Last week, the Rolls-Royce led Advanced Autonomous Waterborne Applications Initiative (AAWA) project presented its first findings at a conference in Helsinki, expressing high hopes for vessel automation in commercial service - and predicting that it will arrive soon.
“Autonomous shipping is the future of the maritime industry. As disruptive as the smart phone, the smart ship will revolutionise the landscape of ship design and operations.” said Mikael Makinen, president of Rolls-Royce's marine division. The firm envisions a future in which new entrants could capture a significant share of business, in the same way as Uber, Spotify and Airbnb have done in other industries.
The AAWA initiative’s researchers suggested that engineering hurdles would not be a major obstacle. "The technologies needed to make remote and autonomous ships a reality exist – the sensor technology needed is sound and commercially available and the algorithms needed for robust decision support systems – the vessel’s ‘virtual captain’ – are not far away. The challenge is to find the optimum way to combine them cost effectively in a marine environment,” said Jonne Poikonen, senior research fellow at the University of Turku and a leader of the project's technology research.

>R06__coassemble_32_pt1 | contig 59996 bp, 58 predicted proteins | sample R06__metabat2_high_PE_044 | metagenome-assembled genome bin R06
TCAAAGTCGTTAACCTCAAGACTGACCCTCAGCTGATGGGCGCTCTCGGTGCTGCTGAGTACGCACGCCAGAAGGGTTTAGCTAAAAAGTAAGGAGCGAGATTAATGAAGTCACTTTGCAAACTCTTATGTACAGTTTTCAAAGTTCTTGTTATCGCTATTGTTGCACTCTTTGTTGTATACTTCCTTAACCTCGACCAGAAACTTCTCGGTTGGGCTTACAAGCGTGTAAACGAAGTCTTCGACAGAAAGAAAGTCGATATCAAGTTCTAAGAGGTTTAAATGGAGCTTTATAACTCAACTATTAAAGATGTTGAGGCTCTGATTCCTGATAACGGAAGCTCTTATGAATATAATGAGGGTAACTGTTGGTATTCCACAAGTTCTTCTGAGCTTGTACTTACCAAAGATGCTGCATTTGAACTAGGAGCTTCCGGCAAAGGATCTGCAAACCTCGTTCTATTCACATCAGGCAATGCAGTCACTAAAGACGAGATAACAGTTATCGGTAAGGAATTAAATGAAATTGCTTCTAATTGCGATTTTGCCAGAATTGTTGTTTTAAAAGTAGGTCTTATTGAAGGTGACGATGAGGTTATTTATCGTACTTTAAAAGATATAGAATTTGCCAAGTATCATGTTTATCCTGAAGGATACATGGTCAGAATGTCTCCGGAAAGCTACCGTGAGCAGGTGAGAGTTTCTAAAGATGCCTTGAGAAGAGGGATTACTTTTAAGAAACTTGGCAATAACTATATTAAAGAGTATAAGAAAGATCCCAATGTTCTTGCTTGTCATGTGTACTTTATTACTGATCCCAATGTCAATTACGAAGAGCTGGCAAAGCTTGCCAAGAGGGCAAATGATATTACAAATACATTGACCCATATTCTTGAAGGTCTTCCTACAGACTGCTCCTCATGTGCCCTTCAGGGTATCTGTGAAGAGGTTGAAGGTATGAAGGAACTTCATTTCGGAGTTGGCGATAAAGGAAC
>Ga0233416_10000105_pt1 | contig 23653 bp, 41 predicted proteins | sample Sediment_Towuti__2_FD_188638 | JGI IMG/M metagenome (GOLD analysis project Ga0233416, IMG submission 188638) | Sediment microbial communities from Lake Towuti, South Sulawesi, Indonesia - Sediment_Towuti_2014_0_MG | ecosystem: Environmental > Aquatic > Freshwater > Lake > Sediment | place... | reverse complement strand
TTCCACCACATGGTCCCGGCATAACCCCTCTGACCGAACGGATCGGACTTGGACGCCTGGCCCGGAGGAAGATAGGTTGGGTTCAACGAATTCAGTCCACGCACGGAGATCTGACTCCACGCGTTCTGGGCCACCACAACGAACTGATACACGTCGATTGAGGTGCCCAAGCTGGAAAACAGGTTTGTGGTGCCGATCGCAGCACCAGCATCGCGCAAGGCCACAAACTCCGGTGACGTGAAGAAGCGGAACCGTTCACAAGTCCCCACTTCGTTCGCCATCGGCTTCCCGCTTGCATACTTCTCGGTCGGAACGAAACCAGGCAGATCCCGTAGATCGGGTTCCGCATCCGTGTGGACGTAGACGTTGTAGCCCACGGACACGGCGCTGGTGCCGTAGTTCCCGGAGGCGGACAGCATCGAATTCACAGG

The consortium will soon begin testing of a sensor package mounted on the Finferries passenger vessel Stella, which operates on protected waters of the Archipelago Sea between Korpo and Houtskär. Dry bulk firm ESL Shipping Limited has also joined to help explore the use of autonomous ships for short sea shipping.
The double-ended ferry Stella (courtesy Finferries / Rolls-Royce)
Rolls-Royce researchers also plan a series of studies on safety and on cybersecurity, which will be used to make recommendations to the IMO and to class societies for rules specific to autonomous ships.
“This is happening. It’s not if, it’s when. This work supports the development of remote controlled and autonomous vessels and will enable proof of concept demonstration following the completion of the project. We will see a remote controlled ship in commercial use by the end of the decade,” said Oskar Levander, VP of innovation at Rolls-Royce Marine.